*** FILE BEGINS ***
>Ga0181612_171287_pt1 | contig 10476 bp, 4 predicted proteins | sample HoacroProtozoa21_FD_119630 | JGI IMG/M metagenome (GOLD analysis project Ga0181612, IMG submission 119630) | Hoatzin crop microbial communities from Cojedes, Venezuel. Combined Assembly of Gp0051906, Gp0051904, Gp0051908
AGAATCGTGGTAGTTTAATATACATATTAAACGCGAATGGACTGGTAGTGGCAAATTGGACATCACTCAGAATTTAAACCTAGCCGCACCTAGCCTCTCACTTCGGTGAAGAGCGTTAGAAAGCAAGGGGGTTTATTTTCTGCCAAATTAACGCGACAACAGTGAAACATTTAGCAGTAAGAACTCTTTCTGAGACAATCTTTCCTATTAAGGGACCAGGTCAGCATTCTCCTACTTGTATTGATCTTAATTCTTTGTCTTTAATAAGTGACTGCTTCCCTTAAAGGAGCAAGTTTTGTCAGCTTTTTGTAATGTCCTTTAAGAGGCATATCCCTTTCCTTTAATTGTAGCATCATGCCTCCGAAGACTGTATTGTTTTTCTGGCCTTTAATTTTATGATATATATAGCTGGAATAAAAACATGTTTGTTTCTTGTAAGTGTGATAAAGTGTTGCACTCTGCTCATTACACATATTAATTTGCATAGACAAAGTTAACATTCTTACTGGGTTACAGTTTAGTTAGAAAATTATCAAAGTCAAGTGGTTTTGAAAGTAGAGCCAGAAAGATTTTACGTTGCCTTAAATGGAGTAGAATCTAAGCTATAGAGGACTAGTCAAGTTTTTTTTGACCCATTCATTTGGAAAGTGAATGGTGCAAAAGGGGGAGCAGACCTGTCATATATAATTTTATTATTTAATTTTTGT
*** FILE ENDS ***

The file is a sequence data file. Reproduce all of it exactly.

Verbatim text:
>Ga0181612_171287_pt1 | contig 10476 bp, 4 predicted proteins | sample HoacroProtozoa21_FD_119630 | JGI IMG/M metagenome (GOLD analysis project Ga0181612, IMG submission 119630) | Hoatzin crop microbial communities from Cojedes, Venezuel. Combined Assembly of Gp0051906, Gp0051904, Gp0051908
AGAATCGTGGTAGTTTAATATACATATTAAACGCGAATGGACTGGTAGTGGCAAATTGGACATCACTCAGAATTTAAACCTAGCCGCACCTAGCCTCTCACTTCGGTGAAGAGCGTTAGAAAGCAAGGGGGTTTATTTTCTGCCAAATTAACGCGACAACAGTGAAACATTTAGCAGTAAGAACTCTTTCTGAGACAATCTTTCCTATTAAGGGACCAGGTCAGCATTCTCCTACTTGTATTGATCTTAATTCTTTGTCTTTAATAAGTGACTGCTTCCCTTAAAGGAGCAAGTTTTGTCAGCTTTTTGTAATGTCCTTTAAGAGGCATATCCCTTTCCTTTAATTGTAGCATCATGCCTCCGAAGACTGTATTGTTTTTCTGGCCTTTAATTTTATGATATATATAGCTGGAATAAAAACATGTTTGTTTCTTGTAAGTGTGATAAAGTGTTGCACTCTGCTCATTACACATATTAATTTGCATAGACAAAGTTAACATTCTTACTGGGTTACAGTTTAGTTAGAAAATTATCAAAGTCAAGTGGTTTTGAAAGTAGAGCCAGAAAGATTTTACGTTGCCTTAAATGGAGTAGAATCTAAGCTATAGAGGACTAGTCAAGTTTTTTTTGACCCATTCATTTGGAAAGTGAATGGTGCAAAAGGGGGAGCAGACCTGTCATATATAATTTTATTATTTAATTTTTGT